After a brief interval, glasses of bubbly were passed around and the birthday cake for R's sister (who for obvious reasons is named Noelle) was carried into the room and the next party began. You know, candles, singing, cheers, presents etc.
This is only a glimpse. There was much more, incl. charades, reciting, singing, children dancing and crying. But this should give you an idea.

18 December 2016

Birth is migration from the womb to the open air.
We are all immigrants
Death is migration of breath and air
The last migration. The vast migration.
Migration is our nature.

Lemn Sissay

from Whale Translation 

17 December 2016

The hard task of regaining balance.
I should know this, I have been here so often. But it hits me in the gut every time again and while these tiny little spirals in my inner ears are healing from whatever is attacking them, I am struggling with all the other balances in my mind and heart to recover some form of calm, while high dose cortisone is spinning my emotions to those weird levels of freakishness I would otherwise find ridiculous (in myself).
It's all down to hope, because this is so fishy. I have no clear symptoms other than waves of vertigo and/or hearing loss every other day, I am sleepy and exhausted but the rest of me is supposedly healthy. Medically speaking. So again, I rely on the niggling feelings of doubt and benevolence that medical experts express, those who have seen me better not too long ago and can compare. And have done their homework, i.e. reading about autoimmune inner ear events (rare but that's not my fault). I almost cheered when I sneezed out the first clot of blood, a little tadpole, from my cemented sinuses last night. A first picture book symptom!
In my Living Will I have stipulated that after my death I wish to donate my cochleas to medical research and should nobody be interested, which is highly likely, I want them made into the most perfect earrings for my daughter to wear. A cochlea is a beautiful thing. It's a pity I won't be around to see what my pair looks like.
Then there is seasickness.  My old companion. A childhood of puking in the car, sitting in the back, three kids sharp elbow to sharp elbow, my mother chain-smoking in the front and never an open window for fear of catching a cold. On every family holiday, a motorway restroom where my mother washes my face, changes my clothes, muttering curses under her breath. Gagging on dramamine while my sister licks her ice cream.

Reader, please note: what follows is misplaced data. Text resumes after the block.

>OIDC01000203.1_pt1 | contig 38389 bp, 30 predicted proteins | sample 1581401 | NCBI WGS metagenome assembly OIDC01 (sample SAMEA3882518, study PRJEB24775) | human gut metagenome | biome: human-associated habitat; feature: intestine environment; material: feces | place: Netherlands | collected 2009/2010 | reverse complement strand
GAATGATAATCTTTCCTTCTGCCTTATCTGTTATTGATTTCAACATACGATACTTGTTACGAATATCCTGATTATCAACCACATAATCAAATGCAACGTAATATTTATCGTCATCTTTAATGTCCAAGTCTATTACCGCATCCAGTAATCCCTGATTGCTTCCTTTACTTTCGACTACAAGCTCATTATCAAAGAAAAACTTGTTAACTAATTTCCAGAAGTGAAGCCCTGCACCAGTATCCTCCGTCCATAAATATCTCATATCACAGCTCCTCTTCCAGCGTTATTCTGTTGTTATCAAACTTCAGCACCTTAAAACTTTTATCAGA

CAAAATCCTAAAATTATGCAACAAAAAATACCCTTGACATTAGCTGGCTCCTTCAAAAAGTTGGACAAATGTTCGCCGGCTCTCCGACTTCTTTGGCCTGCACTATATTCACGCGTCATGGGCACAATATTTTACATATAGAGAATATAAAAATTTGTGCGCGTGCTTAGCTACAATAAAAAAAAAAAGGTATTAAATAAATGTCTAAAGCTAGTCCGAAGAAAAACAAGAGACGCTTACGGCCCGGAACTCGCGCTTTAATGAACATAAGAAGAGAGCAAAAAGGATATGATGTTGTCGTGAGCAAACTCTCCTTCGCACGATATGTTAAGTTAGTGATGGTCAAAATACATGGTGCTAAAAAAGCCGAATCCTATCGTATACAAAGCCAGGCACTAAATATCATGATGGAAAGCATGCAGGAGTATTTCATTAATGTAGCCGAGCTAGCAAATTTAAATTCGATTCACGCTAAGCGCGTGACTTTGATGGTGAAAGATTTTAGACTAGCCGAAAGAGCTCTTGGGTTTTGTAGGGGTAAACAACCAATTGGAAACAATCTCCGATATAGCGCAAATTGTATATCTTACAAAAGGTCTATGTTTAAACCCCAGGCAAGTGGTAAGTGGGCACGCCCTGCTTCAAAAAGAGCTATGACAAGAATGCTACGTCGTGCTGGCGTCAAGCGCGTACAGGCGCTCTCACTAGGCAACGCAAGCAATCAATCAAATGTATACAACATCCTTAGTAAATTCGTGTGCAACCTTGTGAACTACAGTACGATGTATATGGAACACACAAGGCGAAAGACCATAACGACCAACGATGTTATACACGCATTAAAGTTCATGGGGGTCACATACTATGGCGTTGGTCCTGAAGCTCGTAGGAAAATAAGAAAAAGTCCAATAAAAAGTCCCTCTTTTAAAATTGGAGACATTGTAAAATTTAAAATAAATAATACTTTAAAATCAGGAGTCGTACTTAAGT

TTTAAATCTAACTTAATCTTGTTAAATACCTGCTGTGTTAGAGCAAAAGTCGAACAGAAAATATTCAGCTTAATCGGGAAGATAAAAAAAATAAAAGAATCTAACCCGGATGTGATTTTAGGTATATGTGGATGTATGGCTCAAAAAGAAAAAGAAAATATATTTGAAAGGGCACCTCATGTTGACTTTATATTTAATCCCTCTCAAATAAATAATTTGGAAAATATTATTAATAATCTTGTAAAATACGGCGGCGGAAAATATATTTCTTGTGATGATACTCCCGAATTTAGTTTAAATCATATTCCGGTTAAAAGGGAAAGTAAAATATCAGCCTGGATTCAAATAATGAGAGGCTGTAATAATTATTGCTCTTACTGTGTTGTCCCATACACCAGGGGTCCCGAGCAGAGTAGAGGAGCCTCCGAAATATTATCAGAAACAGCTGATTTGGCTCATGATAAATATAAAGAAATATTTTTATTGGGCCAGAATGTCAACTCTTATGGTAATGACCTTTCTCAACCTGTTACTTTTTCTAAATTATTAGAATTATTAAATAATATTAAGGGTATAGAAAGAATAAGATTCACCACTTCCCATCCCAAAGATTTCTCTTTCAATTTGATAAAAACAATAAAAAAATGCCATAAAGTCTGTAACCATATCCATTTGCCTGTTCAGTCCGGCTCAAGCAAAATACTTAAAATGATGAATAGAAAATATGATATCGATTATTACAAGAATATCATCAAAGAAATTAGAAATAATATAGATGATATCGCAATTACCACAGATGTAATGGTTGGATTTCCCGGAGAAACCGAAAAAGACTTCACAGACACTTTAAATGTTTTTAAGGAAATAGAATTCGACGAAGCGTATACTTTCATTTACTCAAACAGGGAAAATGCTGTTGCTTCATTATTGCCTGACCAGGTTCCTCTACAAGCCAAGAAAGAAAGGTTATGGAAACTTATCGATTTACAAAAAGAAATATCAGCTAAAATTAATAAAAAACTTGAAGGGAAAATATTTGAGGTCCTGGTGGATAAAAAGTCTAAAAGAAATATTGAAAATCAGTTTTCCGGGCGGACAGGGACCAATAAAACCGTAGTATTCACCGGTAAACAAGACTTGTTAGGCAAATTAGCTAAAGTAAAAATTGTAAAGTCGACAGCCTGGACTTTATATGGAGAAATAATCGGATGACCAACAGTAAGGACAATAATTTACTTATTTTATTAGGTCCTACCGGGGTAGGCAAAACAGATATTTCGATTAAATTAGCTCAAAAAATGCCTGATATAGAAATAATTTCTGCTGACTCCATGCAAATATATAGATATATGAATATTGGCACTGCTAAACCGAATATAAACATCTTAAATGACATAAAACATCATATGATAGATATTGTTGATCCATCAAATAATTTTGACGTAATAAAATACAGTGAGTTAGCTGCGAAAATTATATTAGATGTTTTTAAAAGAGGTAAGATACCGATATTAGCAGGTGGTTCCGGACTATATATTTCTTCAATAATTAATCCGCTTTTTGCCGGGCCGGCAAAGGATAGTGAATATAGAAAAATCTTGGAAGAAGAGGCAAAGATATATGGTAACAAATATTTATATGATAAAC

Ginger, acupuncture wristbands, eyes like saucers from cinnarizine, I have been there and done it.  On our first trip with a six months old S, as a drug-free breastfeeding  mother, I sat outside at the back of the ferry for the entire 30 hours, staring at the horizon, willing time to move faster. In the morning just before we arrived, a steward came up to me. There had been complaints. Was I drunk?
It's not always that bad, I am ok when I can drive myself. Of course, cycling works like a dream.
This is my third week of constant seasickness, a new record.

14 December 2016

This is from the archeological museum in the Italian Alps near where Oetzi, the mummy from the glacier, was found. I find this immensely uplifting to read at the moment. The way things stand, I am putting my faith and trust in women. Look at the mess the men have done.

13 December 2016

12 December 2016

everything is related

Just now, I clicked the last little box to cancel our xmas trip to Ireland, ten days of wild seaside and windy mountains and walking and dogs and very noisy dinners, deleted. Keeping fingers crossed we may get a refund and have another go at easter. It's dark and grey outside and after seven days of antibiotics, R's CRP level is still shot through the roof. He tells me that his brain is surprisingly alert, which is why he is working online most of the day in between coughing fits and inhalation sessions.

Not to be left out of the picture, I had a weird 24 hrs episode of sudden hearing loss, a euphoric morning of recovery followed by another 24 hrs of extreme vertigo incl. all of the nasty side effects (aka seasickness related emptying of stomach and guts). Today, I am nursing what feels like a massive hangover if I want to describe it kindly. Our polite GP sent us home to rest for another week. We walked out of the surgery like the blind leading the lame, tweedle dee and tweedle dum holding hands.

There is a tiny voice inside my booming head whispering flare-up, cortisone, flare-up, unemployment, end of the world etc. So far, I am successfully shutting it out with rest and mindless distraction. But I started bribing my colleagues to send some work and We Shall See.